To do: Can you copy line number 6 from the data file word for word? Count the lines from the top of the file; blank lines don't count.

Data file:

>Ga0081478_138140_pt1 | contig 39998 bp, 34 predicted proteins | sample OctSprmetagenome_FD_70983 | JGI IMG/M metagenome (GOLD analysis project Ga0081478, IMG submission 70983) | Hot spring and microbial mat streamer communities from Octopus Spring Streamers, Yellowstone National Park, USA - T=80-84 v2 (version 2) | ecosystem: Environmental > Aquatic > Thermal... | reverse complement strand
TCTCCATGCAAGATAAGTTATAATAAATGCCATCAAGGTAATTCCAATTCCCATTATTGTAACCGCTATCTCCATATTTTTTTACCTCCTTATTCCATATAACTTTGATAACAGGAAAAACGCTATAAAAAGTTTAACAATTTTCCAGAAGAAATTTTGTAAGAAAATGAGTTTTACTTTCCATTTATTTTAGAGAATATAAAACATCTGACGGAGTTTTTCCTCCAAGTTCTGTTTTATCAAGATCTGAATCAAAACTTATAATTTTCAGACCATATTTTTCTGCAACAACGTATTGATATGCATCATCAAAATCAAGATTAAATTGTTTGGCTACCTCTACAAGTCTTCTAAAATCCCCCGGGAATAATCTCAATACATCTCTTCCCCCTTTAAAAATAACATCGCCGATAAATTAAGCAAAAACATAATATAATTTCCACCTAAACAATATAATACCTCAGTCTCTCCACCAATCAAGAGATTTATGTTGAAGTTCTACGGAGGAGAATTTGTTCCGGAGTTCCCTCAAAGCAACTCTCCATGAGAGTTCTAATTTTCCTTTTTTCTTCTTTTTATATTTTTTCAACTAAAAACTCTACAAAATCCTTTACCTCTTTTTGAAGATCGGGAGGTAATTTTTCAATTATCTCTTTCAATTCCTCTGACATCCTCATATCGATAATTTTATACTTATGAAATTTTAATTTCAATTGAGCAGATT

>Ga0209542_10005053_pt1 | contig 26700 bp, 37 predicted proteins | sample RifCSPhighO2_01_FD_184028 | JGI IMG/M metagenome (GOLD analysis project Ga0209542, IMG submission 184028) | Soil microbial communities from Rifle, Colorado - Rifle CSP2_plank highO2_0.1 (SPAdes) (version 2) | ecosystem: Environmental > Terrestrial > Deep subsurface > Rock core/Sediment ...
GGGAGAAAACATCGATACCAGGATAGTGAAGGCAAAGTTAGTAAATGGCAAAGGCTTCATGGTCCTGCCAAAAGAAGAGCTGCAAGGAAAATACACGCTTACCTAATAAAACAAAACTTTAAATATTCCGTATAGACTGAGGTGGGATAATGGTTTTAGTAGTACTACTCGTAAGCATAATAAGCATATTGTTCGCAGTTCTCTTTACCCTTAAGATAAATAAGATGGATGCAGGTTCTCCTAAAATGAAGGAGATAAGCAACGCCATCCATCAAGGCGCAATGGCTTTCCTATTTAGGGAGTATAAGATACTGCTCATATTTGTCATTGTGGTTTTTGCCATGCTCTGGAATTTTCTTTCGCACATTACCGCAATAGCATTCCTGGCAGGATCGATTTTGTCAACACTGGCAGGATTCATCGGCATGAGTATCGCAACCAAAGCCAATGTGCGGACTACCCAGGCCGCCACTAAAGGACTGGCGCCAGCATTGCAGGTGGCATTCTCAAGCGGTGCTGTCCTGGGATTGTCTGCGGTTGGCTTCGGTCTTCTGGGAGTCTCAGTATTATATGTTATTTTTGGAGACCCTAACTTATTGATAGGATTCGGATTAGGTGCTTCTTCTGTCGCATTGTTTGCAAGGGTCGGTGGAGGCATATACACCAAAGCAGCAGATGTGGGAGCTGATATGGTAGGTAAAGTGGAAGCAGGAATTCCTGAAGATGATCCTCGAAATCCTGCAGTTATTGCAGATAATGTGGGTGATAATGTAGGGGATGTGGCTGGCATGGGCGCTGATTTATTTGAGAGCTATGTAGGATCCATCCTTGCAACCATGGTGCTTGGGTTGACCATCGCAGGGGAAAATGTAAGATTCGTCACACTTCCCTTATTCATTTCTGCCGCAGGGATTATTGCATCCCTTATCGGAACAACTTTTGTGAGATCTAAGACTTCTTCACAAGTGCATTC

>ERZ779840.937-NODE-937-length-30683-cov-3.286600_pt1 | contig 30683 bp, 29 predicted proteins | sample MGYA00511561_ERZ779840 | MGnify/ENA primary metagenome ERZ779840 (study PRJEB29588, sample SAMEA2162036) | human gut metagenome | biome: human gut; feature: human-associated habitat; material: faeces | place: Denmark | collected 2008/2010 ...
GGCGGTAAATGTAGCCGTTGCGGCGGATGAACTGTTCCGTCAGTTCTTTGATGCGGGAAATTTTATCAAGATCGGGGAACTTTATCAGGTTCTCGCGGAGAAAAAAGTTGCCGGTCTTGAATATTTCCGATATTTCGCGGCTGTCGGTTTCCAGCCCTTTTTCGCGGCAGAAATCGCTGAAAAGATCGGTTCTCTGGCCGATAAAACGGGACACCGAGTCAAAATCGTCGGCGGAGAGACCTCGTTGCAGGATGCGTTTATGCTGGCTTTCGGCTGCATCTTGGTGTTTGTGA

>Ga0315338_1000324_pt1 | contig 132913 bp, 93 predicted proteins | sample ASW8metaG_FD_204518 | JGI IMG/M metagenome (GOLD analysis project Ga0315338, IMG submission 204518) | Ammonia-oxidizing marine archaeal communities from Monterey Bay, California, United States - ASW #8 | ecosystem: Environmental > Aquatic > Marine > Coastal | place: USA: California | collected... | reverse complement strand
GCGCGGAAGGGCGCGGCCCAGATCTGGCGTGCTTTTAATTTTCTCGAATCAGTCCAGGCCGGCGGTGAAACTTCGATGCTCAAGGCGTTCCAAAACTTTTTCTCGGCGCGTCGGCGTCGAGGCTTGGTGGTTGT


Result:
GGCGGTAAATGTAGCCGTTGCGGCGGATGAACTGTTCCGTCAGTTCTTTGATGCGGGAAATTTTATCAAGATCGGGGAACTTTATCAGGTTCTCGCGGAGAAAAAAGTTGCCGGTCTTGAATATTTCCGATATTTCGCGGCTGTCGGTTTCCAGCCCTTTTTCGCGGCAGAAATCGCTGAAAAGATCGGTTCTCTGGCCGATAAAACGGGACACCGAGTCAAAATCGTCGGCGGAGAGACCTCGTTGCAGGATGCGTTTATGCTGGCTTTCGGCTGCATCTTGGTGTTTGTGA